22 August

How do the first lineage decisions of cells take place during early embryogenesis?

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A consortium studying how do the first lineage decisions of cells take place during early embryogenesis has recently been awarded an NWO ENW XL-grant. Jop Kind, group leader at the Hubrecht Institute, is part of this consortium led by Hendrik Marks at Radboud University.

The consortium will use this grant to study how one cell, the fertilized egg, can faithfully develop into an organism with many different cell types, as this is one of the most fascinating questions in biology. An important step takes place in the early embryo, when it is still a small clump of seemingly equal cells that will develop into a polarized structure with specialized cells. The cells in the small clump will receive their first identity and will form embryonic structures with the cells in their proximity. This happens through a complex interplay of cell-cell communication, the interpretation of gradients of molecules and the recording of this information in the epigenome – information that is added to the DNA. A diverse team of top researchers will use detailed molecular analyses to investigate when and how these individual cells decide their future.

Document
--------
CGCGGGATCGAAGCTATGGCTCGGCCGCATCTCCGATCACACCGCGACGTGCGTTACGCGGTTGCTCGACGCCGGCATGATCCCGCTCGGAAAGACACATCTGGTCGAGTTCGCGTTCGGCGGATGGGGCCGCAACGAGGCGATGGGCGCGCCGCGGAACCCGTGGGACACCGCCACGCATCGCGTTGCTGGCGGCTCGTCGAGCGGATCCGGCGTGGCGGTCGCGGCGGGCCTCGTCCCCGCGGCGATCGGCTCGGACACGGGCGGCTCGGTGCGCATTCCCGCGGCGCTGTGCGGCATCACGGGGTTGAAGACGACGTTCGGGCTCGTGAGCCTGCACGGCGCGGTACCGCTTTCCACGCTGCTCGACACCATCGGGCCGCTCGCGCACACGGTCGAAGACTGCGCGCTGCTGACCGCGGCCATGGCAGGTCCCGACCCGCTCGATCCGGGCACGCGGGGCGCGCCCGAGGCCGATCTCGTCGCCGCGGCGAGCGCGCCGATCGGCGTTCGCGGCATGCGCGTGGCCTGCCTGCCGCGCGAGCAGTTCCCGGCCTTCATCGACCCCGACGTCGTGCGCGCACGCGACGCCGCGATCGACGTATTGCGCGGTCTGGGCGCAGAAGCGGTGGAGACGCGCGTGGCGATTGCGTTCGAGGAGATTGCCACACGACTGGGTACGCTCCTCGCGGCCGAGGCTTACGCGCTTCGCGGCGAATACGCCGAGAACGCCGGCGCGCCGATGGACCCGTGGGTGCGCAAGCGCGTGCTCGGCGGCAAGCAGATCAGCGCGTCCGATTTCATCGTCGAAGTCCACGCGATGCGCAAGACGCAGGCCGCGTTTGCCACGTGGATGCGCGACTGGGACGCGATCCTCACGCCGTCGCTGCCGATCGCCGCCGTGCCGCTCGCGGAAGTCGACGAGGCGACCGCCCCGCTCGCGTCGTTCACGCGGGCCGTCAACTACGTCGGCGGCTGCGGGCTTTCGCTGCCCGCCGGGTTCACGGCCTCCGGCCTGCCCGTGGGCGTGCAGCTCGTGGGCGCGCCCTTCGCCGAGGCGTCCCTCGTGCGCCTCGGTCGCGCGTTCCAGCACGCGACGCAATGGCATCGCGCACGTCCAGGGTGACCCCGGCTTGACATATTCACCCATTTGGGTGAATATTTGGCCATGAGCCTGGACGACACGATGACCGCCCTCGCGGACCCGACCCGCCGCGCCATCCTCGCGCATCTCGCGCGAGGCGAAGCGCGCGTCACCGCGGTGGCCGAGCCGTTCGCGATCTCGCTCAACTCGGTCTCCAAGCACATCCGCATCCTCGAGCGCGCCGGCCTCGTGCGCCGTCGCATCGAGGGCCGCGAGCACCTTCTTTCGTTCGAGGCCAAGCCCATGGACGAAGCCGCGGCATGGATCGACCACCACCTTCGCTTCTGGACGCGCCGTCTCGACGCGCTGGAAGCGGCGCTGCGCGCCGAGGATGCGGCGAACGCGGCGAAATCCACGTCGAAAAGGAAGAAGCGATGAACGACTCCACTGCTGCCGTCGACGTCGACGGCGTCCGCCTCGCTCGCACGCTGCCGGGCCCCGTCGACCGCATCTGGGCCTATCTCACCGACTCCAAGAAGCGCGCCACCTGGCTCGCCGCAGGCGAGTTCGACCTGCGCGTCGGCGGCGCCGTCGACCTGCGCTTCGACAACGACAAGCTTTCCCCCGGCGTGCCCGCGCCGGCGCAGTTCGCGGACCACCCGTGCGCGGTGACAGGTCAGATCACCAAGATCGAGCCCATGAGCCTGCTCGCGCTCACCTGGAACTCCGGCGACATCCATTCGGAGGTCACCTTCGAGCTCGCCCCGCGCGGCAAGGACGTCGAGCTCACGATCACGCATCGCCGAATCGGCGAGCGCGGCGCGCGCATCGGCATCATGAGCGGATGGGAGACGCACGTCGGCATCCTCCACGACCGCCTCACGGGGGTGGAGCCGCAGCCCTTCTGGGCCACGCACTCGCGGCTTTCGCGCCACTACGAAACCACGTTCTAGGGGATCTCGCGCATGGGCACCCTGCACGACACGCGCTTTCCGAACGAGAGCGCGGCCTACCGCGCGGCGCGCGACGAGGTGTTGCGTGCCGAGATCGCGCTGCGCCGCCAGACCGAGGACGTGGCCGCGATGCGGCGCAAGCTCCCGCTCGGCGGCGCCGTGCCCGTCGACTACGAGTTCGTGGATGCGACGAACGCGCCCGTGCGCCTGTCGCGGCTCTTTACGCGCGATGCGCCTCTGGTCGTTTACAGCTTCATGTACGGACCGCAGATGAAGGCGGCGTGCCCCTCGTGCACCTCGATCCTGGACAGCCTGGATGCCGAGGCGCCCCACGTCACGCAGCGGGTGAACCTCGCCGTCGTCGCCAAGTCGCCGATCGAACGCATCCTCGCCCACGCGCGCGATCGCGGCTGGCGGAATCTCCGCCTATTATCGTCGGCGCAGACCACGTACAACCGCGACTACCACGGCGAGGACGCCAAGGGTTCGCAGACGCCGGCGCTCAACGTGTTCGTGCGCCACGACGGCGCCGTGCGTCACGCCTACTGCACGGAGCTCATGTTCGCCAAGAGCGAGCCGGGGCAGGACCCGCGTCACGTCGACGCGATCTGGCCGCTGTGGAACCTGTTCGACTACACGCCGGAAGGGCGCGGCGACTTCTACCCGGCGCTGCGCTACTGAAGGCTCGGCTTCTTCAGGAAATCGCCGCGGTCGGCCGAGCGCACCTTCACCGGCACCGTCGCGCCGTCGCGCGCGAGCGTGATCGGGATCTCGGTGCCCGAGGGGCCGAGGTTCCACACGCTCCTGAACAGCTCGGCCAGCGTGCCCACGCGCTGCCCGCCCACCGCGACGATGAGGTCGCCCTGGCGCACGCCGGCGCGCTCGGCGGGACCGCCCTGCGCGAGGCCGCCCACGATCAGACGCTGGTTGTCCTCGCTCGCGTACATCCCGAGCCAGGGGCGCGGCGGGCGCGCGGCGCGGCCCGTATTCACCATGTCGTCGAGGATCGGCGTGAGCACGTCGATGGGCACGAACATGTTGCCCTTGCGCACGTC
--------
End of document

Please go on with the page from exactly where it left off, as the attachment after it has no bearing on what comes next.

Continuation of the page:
Jop Kind explains the role of his group in this research: “We will study how this information is recorded in the epigenome, in order for this information to be preserved and passed on to daughter cells that become dedicated to forming certain parts of the embryo. To this end, we will use our single-cell techniques to read information recorded in the epigenome, and we will try to optimize these techniques to be able to read out both the epigenome and cell-cell communication from the same cells.

This research will provide fundamental new insight into how cells make decisions. It will also help with developing innovative strategies in cancer and stem cell research, and improve our understanding of developmental defects.

Image Kind

 

 

Jop Kind is group leader at the Hubrecht Institute, professor by special appointment of Single Cell Epigenomics at the Radboud University Nijmegen and Oncode Investigator.